Tour the University of Oregon's Coolest Buildings

The University of Oregon is nestled in the heart of Eugene, Oregon. A medium-sized, college town with nearly 160,000 residents, Eugene is known for its picturesque surroundings including a river that runs through the center of town and thousands of evergreens that line the city streets. As for the university, its 295-acre campus, flanked by ivy-covered buildings dating back to the school's initial founding and contemporary architectural study halls and lecture rooms, its walkable campus is one meant to be explored by both students and non-students alike. Here are a few of my favorite spots.

Get to Know These Three Newer Buildings:
John E. Jaqua Academic Center for Student Athletes
This state-of-the-art, 40,000 sq. foot building sits like a modern-day castle in the midst of a water moat running along all four sides. The tranquil setting and its serene reflecting pool provide one of the more beautiful college-based study centers for student-athletes in the country.

Erb Memorial Union
Technically not a new building, but a newly renovated one, the EMU is a longtime favorite gathering spot for students offering over 100,000 square feet of space including greenspace, computing labs, a food court and plenty of tables and chairs for large study groups or individual students looking for a casual place to hit the books.

Matthew Knight Arena
Completed in 2011, the Matthew Knight Arena is one of the newest buildings on the U of O campus. Named posthumously for Matthew Knight—Nike front man and principal donor Phil Knight's son—the arena was built as a replacement for the aging McArthur Court and is home to the Oregon Ducks men's and women's basketball teams.
Make Sure You Visit These Four Old Buildings:
Gerlinger Hall
One of four buildings in the Women's Memorial Quad, the interior—or at least a good portion of it—is one of a few spaces on campus with its original, and now historic, integrity. During the 1940s, with enrollment of women students on the rise, the third floor served as a girls' dormitory.

Deady Hall and Villard Hall
The two oldest buildings on campus, Deady and Villard are located in the heart of campus and stand together as a historical reminder of the University's beginnings in the late 1800s. Designated as one U.S. National Historical Landmark, the buildings' creaky staircases still propel students to small, intimate classrooms throughout their brick walls.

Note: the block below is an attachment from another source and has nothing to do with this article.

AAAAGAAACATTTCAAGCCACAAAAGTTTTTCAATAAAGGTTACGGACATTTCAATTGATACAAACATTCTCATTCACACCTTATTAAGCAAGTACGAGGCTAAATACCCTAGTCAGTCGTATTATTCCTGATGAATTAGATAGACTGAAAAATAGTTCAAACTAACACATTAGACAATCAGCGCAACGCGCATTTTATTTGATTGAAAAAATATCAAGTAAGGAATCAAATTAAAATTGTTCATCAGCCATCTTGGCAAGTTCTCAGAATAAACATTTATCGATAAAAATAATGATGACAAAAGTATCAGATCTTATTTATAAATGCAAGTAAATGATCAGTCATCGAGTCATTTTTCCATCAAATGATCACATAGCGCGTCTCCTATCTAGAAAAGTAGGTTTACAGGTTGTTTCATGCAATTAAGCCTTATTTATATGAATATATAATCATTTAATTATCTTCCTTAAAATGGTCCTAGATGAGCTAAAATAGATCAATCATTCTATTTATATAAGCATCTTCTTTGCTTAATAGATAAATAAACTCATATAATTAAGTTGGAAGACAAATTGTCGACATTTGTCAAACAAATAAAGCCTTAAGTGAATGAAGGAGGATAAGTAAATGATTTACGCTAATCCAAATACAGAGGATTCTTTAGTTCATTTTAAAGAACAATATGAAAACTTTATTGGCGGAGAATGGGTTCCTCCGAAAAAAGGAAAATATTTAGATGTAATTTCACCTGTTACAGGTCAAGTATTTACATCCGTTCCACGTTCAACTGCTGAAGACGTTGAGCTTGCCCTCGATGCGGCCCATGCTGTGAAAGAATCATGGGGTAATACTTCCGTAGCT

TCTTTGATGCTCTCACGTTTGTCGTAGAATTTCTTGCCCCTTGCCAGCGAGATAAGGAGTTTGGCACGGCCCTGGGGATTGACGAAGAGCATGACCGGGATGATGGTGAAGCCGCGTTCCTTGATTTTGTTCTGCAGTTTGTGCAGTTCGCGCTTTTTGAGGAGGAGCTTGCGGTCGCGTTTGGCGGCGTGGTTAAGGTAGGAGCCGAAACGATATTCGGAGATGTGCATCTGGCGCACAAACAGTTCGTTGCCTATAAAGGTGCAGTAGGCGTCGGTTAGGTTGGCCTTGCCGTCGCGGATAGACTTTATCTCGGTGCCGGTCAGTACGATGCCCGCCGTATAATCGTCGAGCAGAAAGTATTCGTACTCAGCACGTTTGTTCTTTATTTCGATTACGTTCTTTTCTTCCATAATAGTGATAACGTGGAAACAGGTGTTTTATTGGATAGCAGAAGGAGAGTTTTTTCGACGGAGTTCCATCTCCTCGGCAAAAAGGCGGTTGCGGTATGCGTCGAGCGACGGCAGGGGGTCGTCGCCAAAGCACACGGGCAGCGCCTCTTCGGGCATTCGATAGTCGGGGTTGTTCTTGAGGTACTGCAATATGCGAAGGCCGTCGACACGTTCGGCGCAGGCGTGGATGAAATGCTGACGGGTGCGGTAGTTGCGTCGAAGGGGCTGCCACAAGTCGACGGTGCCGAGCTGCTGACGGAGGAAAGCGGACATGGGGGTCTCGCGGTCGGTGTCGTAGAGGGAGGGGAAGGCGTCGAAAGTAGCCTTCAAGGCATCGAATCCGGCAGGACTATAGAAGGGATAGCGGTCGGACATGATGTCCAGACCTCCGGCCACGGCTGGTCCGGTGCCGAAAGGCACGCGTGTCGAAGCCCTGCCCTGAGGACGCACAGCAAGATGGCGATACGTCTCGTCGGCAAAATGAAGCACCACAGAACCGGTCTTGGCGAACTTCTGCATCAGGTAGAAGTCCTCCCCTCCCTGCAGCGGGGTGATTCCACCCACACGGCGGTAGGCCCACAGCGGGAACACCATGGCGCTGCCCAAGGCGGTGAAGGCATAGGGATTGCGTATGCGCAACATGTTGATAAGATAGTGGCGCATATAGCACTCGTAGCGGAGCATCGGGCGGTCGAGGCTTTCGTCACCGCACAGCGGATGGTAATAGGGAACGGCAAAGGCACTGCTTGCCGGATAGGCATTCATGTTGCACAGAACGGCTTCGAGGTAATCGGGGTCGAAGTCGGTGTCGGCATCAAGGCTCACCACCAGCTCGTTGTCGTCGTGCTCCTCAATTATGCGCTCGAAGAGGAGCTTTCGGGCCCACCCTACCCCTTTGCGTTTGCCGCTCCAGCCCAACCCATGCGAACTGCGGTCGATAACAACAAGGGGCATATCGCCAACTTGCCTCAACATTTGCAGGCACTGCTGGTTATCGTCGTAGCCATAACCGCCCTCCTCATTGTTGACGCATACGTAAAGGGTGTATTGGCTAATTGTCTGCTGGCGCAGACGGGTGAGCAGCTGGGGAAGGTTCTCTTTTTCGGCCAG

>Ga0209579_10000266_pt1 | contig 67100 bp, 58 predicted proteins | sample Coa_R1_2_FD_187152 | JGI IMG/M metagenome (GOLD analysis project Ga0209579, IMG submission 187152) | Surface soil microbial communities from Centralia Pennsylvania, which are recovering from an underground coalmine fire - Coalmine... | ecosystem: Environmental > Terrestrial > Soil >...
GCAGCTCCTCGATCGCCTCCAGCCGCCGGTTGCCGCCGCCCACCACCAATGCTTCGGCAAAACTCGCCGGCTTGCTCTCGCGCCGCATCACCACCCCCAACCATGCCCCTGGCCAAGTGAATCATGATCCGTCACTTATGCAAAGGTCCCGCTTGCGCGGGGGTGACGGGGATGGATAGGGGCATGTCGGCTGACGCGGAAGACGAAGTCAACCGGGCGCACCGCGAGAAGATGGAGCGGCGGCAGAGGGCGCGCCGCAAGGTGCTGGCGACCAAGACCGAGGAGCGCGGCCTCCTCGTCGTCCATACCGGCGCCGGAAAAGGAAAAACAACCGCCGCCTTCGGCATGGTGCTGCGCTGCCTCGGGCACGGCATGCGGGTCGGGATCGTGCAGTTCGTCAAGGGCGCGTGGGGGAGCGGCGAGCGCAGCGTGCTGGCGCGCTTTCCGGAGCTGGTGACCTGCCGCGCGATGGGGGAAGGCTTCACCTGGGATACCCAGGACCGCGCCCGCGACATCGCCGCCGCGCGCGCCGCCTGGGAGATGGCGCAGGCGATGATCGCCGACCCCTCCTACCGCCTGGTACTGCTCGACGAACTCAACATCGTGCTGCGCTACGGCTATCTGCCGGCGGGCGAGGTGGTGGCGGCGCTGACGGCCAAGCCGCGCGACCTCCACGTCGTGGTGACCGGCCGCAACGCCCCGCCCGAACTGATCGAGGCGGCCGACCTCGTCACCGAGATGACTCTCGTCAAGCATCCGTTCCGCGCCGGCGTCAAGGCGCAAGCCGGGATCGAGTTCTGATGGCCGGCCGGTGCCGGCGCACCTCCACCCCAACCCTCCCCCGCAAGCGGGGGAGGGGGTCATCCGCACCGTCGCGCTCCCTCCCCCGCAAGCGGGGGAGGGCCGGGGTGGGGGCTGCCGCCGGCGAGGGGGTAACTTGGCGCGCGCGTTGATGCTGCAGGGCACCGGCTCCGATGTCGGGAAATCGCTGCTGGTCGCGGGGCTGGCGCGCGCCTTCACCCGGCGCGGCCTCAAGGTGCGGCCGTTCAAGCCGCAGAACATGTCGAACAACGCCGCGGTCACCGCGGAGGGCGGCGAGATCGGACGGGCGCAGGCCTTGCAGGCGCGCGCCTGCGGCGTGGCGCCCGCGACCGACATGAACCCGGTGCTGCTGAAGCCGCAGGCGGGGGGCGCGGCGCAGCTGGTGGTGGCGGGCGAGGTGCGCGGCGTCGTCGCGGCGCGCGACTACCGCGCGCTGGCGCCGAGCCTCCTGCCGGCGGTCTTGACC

Collier House
Built in 1886, the Collier House is the third oldest building on campus. Over the years the Italianate style building has been everything from the residence of the university's president to a dormitory, a restaurant to the school's library among other things. Currently, the house provides performance space for the School of Music and Dance.
And Get to Know These Two Spots:
13th Street
Not a building, but still a staple stomping ground for any student or prospective student. Flanked on one end by the U of O Bookstore, the other end by U.S. Bank, the blocks surrounding this hotspot have everything from favorite watering holes, to coffee houses, to independent eateries, to eclectic apparel and accessory shops.

Knight Library
Yes, there's that name again—named after (you guessed it, Phil Knight) the University's main library is a mecca for the studious, the curious and anyone looking to research just about any topic under the sun. Home to a substantial collection of material in the humanities, social sciences, music, business and special collections including government documents, microforms and maps, this quiet place is one every Duck should be familiar with.

Shauna Nosler, is an Oregon alumna now living in Indianapolis. She's a contributor to both the Indianapolis Star and Indianapolis Monthly Magazine as well as to the national news organization U.S. News & World Report. More of her writing can be found on the lifestyle blog, The Flavored Word. Go DUCKS!

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